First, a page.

A return to Chinese fiscal support should provide a boost for global assets.
- Monday, November 22, 2021
China has taken action designed to limit the power of major internet providers. This regulatory tightening in the summer sent some jitters through markets. This shift in regulation was to support a more common prosperity by limiting the profits of certain business sectors and should not be seen as an attack on the private sector. The Beijing authorities targeted internet platforms to limit child access to the internet and after school tutoring companies in order to cut the cost to parents of after school education.
Common prosperity is a commitment to improve the welfare of low to middle income households through better income, improved public services and a strong social safety net. China has balanced its domestic objective with its growth objectives. Despite this re-assessment of priorities high growth is still important to China if it is to hit its goals of doubling national GDP growth by 2035.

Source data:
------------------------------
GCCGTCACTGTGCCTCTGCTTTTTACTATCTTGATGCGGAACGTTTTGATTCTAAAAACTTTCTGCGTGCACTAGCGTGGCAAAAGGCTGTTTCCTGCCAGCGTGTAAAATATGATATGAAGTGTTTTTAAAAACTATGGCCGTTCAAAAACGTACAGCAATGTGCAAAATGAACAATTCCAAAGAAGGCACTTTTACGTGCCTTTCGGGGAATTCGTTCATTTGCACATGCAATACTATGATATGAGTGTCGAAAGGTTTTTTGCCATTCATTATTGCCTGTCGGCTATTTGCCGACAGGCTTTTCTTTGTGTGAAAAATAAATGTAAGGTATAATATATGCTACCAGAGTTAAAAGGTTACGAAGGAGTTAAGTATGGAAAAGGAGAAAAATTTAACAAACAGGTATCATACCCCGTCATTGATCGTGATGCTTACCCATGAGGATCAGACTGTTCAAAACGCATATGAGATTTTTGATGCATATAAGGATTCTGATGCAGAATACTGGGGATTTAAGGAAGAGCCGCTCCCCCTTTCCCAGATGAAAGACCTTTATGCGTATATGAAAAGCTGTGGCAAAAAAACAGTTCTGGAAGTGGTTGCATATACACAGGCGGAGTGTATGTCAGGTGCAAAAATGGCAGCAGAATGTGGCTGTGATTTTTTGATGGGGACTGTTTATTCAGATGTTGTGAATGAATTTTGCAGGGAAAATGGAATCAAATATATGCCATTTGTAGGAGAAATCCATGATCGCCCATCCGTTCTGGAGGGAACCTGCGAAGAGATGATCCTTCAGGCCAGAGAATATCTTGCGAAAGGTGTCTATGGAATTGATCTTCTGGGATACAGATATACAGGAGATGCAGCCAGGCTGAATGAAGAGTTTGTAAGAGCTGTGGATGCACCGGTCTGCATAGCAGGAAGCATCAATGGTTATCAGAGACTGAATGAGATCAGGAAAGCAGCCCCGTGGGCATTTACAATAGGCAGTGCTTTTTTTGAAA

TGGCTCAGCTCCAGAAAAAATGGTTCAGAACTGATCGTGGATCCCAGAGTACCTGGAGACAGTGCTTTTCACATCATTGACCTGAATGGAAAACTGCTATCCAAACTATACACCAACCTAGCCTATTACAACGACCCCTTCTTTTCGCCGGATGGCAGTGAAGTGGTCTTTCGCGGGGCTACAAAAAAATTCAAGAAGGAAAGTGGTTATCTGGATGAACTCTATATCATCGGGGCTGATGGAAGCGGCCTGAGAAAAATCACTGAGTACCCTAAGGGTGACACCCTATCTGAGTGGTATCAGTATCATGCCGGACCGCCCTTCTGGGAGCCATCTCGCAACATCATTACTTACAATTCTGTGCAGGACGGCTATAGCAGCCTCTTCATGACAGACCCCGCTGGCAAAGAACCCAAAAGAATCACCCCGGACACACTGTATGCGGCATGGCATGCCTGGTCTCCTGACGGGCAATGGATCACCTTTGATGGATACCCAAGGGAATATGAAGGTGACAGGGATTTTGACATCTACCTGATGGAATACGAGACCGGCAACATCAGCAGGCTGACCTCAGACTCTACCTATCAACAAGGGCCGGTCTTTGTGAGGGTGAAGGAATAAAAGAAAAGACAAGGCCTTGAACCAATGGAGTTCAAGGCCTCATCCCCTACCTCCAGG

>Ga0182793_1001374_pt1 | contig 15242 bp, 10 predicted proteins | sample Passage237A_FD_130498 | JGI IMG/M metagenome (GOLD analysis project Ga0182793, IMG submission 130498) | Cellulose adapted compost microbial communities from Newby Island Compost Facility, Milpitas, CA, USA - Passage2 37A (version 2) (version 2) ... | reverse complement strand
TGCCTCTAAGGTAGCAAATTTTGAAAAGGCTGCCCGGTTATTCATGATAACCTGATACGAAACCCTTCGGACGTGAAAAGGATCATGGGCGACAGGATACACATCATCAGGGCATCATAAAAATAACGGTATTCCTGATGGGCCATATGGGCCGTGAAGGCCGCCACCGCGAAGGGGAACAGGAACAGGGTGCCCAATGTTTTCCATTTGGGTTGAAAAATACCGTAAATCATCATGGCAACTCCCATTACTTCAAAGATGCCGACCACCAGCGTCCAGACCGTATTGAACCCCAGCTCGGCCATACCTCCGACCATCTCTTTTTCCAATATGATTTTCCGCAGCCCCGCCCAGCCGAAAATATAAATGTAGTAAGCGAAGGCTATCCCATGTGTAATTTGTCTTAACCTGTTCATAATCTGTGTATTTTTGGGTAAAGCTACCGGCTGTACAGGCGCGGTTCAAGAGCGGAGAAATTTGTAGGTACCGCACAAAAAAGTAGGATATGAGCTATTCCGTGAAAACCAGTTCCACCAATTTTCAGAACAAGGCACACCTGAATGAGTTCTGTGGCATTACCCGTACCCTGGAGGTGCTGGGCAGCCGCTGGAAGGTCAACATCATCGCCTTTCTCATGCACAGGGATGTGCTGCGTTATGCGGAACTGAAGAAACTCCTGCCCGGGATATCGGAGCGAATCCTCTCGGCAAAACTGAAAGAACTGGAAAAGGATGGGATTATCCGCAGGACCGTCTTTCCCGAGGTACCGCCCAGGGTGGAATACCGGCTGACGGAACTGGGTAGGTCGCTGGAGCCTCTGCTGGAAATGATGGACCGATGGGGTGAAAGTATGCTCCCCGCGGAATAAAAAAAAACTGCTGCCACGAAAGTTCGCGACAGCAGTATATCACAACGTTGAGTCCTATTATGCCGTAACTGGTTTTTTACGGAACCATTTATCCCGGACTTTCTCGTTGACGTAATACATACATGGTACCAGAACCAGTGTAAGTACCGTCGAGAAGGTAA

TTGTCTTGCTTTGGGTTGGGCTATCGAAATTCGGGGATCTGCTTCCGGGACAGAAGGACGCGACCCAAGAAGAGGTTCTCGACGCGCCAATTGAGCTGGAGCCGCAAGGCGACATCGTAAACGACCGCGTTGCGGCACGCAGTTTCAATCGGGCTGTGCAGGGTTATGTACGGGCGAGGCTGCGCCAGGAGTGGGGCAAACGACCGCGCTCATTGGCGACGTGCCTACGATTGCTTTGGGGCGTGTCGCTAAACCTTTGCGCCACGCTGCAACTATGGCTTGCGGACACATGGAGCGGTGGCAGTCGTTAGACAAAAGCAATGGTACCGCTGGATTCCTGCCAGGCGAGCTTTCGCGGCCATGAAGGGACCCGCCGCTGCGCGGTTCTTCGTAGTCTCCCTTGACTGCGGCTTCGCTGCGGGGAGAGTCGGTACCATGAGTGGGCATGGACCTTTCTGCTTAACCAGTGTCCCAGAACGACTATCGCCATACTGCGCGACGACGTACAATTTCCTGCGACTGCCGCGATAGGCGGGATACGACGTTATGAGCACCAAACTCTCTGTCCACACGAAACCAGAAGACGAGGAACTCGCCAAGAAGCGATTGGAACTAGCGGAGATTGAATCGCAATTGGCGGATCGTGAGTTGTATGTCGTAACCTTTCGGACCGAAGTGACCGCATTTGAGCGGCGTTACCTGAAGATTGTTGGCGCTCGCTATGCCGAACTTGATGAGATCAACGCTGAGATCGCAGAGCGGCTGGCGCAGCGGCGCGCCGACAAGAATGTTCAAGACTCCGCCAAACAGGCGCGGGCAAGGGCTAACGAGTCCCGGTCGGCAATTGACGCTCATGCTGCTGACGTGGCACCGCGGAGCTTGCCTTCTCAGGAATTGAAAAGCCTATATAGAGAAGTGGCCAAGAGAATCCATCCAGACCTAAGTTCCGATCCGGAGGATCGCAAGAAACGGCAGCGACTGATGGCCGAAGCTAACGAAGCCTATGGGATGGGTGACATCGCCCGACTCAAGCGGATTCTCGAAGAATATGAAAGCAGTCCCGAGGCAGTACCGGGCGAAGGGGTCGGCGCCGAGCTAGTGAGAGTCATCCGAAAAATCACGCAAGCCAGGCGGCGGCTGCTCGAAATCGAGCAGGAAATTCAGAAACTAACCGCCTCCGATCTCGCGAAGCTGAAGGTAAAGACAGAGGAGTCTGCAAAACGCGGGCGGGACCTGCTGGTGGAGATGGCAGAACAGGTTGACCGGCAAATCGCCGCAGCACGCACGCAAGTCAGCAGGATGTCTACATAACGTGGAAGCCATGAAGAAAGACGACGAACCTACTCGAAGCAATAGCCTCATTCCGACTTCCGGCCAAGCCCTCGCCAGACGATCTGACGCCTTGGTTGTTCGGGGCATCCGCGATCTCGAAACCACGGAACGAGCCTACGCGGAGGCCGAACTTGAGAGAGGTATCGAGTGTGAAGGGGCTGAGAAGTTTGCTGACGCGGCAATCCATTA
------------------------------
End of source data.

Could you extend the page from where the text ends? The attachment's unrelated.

China’s post pandemic economic recovery is slowing and as a result there is some expectation that Beijing will start to loosen their purse strings once again. Without some renewed stimulus, the slowdown could be hit by the impact of the authority’s regulatory crackdown, Evergrande’s failure, power rationing and Delta variant restrictions.
One factor that links financial market conditions to the performance of Chinese equities is the demand for new credit and this has been reducing. This added to the Chinese governments reduced stimulus will impact growth and add to the calls for fresh stimulus. Analysts feel that the peak of Chinese credit tightening has now passed and that a return to Chinese fiscal support should provide a boost for global assets.
Chris DaviesChartered Financial Adviser
Chris is a Chartered Independent Financial Adviser and leads the investment team.